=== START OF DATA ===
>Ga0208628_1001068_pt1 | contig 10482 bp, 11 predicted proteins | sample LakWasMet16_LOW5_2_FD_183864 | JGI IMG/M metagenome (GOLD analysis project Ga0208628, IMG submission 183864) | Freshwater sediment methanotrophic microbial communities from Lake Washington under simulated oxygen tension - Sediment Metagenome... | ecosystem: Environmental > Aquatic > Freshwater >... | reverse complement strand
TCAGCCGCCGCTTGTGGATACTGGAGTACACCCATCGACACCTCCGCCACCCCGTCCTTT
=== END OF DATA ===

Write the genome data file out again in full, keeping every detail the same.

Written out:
>Ga0208628_1001068_pt1 | contig 10482 bp, 11 predicted proteins | sample LakWasMet16_LOW5_2_FD_183864 | JGI IMG/M metagenome (GOLD analysis project Ga0208628, IMG submission 183864) | Freshwater sediment methanotrophic microbial communities from Lake Washington under simulated oxygen tension - Sediment Metagenome... | ecosystem: Environmental > Aquatic > Freshwater >... | reverse complement strand
TCAGCCGCCGCTTGTGGATACTGGAGTACACCCATCGACACCTCCGCCACCCCGTCCTTT